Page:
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This article in CS

  1. Vol. 27 No. 4, p. 632-634
    Received: Mar 19, 1986

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Measuring Seed Yield in Soybean Populations Segregating for Male Sterility1

  1. Randall L. Nelson2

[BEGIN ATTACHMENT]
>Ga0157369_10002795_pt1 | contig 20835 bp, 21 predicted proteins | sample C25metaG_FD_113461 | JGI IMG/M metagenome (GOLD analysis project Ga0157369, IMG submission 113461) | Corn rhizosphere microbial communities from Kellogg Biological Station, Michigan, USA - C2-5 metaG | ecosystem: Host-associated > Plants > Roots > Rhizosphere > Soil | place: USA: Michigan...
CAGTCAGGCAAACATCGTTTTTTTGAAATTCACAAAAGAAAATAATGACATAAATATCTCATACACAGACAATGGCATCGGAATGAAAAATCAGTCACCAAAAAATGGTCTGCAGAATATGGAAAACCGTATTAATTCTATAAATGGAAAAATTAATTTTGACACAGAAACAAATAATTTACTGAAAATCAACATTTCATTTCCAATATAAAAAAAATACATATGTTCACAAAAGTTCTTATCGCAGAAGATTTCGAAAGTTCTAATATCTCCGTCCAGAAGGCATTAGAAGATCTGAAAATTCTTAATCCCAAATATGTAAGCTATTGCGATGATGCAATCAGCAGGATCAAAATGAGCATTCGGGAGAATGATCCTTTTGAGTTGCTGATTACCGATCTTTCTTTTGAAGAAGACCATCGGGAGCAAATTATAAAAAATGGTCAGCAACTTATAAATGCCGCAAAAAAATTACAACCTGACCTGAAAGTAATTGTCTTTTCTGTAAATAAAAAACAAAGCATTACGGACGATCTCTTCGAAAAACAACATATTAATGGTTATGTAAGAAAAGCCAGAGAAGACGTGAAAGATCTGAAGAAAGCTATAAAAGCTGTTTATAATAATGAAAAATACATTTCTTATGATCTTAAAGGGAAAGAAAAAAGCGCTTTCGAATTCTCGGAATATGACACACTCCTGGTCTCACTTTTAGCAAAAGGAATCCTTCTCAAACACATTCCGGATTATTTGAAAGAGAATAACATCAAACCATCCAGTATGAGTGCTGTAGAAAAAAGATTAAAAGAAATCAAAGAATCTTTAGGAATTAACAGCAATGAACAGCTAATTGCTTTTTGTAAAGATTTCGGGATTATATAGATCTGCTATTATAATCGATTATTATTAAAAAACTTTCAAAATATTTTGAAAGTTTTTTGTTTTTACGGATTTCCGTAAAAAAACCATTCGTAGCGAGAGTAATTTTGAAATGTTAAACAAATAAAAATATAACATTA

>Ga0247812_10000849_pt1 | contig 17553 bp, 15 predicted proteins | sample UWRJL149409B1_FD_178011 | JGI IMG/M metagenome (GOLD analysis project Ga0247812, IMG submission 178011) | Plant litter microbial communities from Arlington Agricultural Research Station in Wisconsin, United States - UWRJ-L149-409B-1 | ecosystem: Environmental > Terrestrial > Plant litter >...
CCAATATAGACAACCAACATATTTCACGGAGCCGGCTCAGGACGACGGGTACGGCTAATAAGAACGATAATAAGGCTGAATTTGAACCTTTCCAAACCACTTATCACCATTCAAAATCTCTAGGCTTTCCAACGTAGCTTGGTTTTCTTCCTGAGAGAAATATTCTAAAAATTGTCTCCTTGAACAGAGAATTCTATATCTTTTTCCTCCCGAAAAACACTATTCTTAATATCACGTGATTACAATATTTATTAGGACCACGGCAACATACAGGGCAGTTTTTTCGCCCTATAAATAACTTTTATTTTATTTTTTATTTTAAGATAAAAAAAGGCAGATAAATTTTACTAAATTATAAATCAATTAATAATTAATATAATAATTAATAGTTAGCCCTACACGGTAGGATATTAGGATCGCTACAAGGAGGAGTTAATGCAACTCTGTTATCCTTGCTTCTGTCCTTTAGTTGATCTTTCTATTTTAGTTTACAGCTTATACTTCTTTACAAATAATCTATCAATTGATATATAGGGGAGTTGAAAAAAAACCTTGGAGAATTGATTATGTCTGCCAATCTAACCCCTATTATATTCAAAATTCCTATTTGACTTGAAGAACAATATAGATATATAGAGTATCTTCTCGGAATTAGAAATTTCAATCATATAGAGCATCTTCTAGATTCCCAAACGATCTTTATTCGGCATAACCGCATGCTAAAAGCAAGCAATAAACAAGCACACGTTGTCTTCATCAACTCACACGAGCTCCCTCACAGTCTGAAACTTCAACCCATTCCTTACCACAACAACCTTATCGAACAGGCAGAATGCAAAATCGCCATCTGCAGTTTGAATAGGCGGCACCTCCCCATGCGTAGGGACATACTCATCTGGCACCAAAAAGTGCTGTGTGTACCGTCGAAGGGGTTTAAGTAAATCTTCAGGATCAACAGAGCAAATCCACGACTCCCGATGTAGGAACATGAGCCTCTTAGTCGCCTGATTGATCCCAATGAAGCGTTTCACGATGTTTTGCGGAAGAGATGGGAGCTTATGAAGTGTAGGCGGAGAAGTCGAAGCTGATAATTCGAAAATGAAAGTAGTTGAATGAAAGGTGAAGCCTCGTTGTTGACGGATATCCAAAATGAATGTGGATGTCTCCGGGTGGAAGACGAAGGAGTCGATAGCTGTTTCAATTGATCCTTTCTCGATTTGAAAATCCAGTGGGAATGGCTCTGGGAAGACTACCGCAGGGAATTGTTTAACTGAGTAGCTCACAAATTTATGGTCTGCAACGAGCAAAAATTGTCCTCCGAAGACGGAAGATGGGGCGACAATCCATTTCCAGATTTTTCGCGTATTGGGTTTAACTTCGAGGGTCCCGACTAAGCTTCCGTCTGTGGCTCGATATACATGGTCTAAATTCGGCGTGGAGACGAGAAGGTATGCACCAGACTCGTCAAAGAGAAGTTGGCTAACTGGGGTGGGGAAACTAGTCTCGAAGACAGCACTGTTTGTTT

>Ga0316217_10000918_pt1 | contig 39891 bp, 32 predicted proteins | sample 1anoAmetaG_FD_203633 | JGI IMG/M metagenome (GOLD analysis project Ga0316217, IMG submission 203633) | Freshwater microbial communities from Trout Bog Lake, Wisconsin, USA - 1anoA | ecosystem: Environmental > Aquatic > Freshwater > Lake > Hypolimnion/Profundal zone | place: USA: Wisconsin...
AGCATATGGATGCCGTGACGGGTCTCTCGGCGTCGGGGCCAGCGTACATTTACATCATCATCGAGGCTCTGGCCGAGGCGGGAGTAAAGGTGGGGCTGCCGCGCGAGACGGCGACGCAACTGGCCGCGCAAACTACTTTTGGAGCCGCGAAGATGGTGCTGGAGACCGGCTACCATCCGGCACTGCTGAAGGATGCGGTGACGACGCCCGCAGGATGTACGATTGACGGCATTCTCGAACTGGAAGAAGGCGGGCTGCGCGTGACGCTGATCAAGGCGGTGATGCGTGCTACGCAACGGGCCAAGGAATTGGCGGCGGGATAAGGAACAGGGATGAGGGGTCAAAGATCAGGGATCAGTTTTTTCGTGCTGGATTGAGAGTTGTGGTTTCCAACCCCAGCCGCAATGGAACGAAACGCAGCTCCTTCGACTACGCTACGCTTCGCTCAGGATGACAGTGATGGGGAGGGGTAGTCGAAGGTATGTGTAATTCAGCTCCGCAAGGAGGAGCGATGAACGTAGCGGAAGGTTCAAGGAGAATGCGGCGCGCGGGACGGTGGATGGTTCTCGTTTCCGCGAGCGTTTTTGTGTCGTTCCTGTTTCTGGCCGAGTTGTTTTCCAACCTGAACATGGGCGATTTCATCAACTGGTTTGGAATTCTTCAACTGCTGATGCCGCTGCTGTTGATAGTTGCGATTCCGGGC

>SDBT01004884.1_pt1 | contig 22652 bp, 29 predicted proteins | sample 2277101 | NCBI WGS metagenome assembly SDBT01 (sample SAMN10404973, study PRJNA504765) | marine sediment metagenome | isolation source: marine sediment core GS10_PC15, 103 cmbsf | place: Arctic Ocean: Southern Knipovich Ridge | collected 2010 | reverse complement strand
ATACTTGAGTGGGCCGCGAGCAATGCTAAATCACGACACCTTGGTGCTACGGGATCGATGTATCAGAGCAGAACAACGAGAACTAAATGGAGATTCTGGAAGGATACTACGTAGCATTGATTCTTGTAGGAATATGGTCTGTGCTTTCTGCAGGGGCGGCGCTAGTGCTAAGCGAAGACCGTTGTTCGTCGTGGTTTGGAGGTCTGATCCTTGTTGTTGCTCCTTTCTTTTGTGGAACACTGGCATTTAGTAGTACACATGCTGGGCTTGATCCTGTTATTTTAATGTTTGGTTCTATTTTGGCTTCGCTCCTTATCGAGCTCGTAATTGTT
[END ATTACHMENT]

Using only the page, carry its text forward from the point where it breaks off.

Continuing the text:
Using genetic male sterility to facilitate intermating in a recurrent selection scheme requires that either the male-sterile allele be removed from the population before yield testing or that the effects of male-sterile plants be known and considered in evaluating seed yield. This study was conducted to determine the effect of male-sterile plants on seed yield and to test methods of estimating the yield of fully fertile plots from data collected on plots segregating for male sterility in soybean [Glycine max (L.) Merr.] populations. Nine F2 populations were grown in both hill and row plots. Each population was tested with and without segregation for genetic male sterility. Plots were established, in a Flanagan silt loam (fine, montmorillonitic, mesic Aquic Argiudolls) in 1981 and a Drummer silty clay loam (fine-silty, mixed, mesic Typic Haplaquolls) in 1982. Data were collected on maturity, seed yield, and number of fertile and sterile plants. The yield of plots segregating for male sterility was adjusted by four procedures: (i) mean yield of fertile plants ✕ total number of plants, (ii) plot yield divided by 0.75, (iii) least square means (LSM) calculated using total number of fertile plants as a covariate, and (iv) LSM calculated using total number of fertile plants and total number of plants as covariates. Seed set was very low on male-sterile plants and the presence of male sterility significantly reduced yield. Methods of adjusting the yield of plots with male-sterile plants were more successful with hill plots than with row plots. The presence of male sterility is a complicating factor in measuring seed yield and the statistical procedures tested did not successfully remove the detrimental effect of barren or near-barren plants.

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